We explored the Pigpen cipher at Bletchley Juniors this week. I had written a different riddle in pigpen for each child. I asked them what a riddle was. The answers were a little unclear so I explained that it takes the same form as a joke (a question followed by an answer) but is designed to make them think hard and/or creatively to get the answer, which may involve a double meaning. I gave each child their riddle and the pigpen key, and asked them to decode the ciphertext question, think about the answer, then turn over and decode the ciphertext answer. An example was: ‘What starts with an ‘e’, ends with an ‘e’ and has one letter in it?’. Of course the answer is ‘envelope’! The child with this riddle had a Eureka moment when they understood the answer.
To introduce some variety we played a game in the second half of the session. I chose Zoo’s On Top as it involves both players (we actually played in teams) setting an animal code and trying to be the first to crack the other side’s code. It is a good game of deductive reasoning, a key skill for codebreakers. Each team chose four animal tiles and slid them into their zoo tower, in an order of their choosing, to set their code. Each team took turns asking questions with Yes or No answers, with an extra turn given when the answer was Yes. An example was ‘Is the kangaroo above the gorilla?’. Each team had four cardboard animal tiles to replicate the other team’s choice of tiles and help keep track of the information gained, which was used to deduce the animal code.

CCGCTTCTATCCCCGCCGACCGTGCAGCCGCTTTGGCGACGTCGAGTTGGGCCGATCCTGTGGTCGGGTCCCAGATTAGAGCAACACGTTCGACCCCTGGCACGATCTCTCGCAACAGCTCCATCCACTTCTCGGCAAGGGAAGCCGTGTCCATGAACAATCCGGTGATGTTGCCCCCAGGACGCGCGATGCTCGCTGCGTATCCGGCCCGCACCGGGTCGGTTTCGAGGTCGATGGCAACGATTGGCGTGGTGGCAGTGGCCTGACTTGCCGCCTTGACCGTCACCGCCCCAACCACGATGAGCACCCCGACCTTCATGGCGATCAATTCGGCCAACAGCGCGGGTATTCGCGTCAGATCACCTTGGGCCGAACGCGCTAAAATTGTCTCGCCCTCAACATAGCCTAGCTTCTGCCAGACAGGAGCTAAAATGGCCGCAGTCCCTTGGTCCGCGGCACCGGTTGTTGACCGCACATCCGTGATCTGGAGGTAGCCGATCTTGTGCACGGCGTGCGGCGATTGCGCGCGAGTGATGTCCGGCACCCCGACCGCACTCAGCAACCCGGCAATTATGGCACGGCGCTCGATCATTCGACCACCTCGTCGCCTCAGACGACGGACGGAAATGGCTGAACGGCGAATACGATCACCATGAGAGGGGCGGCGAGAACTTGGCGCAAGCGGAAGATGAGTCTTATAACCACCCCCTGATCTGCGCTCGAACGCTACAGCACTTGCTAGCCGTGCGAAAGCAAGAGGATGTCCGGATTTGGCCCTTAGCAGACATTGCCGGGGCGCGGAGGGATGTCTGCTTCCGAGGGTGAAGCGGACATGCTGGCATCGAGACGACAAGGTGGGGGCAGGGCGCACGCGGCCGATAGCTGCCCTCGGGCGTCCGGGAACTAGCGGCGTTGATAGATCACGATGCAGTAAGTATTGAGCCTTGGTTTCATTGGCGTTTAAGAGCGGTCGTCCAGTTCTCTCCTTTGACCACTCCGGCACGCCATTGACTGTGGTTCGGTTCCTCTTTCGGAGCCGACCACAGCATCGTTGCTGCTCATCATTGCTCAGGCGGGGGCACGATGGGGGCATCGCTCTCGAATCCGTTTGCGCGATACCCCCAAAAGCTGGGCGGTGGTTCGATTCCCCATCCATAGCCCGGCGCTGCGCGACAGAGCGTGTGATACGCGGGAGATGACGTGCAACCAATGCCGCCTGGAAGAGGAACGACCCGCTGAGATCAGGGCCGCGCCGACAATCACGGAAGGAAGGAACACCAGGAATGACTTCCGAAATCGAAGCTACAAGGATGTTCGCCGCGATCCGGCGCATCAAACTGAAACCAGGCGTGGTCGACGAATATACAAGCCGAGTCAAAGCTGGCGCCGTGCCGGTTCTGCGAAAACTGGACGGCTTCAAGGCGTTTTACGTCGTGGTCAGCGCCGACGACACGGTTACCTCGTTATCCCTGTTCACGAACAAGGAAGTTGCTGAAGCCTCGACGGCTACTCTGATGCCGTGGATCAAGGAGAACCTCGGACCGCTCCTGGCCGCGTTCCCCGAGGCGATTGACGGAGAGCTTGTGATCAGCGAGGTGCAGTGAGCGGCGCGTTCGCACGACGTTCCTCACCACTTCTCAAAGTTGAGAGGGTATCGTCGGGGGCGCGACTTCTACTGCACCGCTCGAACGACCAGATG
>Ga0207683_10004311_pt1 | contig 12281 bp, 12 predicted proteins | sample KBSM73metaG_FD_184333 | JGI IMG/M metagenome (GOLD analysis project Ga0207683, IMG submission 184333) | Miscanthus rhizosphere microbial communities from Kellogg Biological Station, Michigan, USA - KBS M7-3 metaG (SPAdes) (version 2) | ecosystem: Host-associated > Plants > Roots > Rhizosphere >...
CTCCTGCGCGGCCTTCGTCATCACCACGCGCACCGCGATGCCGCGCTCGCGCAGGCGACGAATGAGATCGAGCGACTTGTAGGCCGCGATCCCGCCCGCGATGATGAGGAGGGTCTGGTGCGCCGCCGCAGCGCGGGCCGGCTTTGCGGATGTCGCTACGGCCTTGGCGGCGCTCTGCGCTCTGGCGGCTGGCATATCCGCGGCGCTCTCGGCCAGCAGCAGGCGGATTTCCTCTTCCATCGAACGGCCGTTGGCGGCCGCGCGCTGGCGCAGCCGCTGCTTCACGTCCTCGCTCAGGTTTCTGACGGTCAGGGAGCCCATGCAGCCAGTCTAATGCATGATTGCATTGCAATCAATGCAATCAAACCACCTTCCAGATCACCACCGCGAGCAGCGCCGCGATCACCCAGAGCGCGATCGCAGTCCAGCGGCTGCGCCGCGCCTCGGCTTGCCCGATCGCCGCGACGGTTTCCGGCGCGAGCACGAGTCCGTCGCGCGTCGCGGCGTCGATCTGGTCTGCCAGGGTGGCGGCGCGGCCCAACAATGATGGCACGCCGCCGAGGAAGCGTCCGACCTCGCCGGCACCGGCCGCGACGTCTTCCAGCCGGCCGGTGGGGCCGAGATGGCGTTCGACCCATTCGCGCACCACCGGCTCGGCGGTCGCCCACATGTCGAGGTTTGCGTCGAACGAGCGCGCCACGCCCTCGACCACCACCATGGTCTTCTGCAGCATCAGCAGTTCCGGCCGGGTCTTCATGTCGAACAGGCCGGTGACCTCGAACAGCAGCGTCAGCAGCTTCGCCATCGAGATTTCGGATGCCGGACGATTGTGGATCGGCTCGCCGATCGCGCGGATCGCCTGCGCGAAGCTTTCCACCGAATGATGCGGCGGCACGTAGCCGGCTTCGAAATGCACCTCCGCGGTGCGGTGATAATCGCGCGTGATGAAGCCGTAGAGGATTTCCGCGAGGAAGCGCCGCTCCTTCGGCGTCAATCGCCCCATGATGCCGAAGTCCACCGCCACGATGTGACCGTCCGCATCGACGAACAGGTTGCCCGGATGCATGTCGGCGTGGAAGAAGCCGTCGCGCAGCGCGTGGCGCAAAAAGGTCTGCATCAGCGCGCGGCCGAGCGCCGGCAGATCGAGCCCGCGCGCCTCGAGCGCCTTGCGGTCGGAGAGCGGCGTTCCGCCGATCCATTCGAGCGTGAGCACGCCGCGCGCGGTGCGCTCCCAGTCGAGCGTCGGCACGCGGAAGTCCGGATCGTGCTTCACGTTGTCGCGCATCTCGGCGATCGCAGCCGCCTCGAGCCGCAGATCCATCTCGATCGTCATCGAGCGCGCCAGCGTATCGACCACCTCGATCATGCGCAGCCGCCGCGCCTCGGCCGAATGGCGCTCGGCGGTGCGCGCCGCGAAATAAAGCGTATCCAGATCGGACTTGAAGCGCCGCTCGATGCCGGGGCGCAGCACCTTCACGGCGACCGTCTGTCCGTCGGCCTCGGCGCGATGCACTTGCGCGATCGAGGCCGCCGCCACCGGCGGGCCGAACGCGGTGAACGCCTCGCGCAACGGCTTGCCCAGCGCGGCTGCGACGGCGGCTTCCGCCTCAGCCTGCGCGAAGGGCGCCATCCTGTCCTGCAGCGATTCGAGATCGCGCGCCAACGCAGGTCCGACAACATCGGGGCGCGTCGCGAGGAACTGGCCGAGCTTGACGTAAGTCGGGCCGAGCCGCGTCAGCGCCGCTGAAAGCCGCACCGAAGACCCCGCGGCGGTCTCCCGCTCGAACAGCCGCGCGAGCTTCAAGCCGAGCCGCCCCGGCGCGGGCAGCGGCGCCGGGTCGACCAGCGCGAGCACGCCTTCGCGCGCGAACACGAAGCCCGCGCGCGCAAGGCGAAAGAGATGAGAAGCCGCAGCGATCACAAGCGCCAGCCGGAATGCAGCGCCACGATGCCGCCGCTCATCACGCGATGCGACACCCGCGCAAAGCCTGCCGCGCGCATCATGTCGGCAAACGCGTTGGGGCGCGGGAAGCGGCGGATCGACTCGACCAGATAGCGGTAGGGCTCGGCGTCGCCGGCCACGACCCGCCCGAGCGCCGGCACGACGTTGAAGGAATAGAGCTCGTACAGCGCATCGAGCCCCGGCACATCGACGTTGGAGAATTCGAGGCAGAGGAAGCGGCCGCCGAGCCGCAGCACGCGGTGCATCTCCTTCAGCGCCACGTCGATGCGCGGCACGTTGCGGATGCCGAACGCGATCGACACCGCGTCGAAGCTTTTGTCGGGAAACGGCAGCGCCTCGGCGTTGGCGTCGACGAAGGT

With four tiles in the code, it did not take very long for a team to win. We then increased the difficulty by using five animal tiles. This game lasted quite a bit longer and the children required a bit of guidance to help think about the possibilities of where each tile could go. We did have a winning team, but the other team would have won on their next go when it was their turn to give the solution!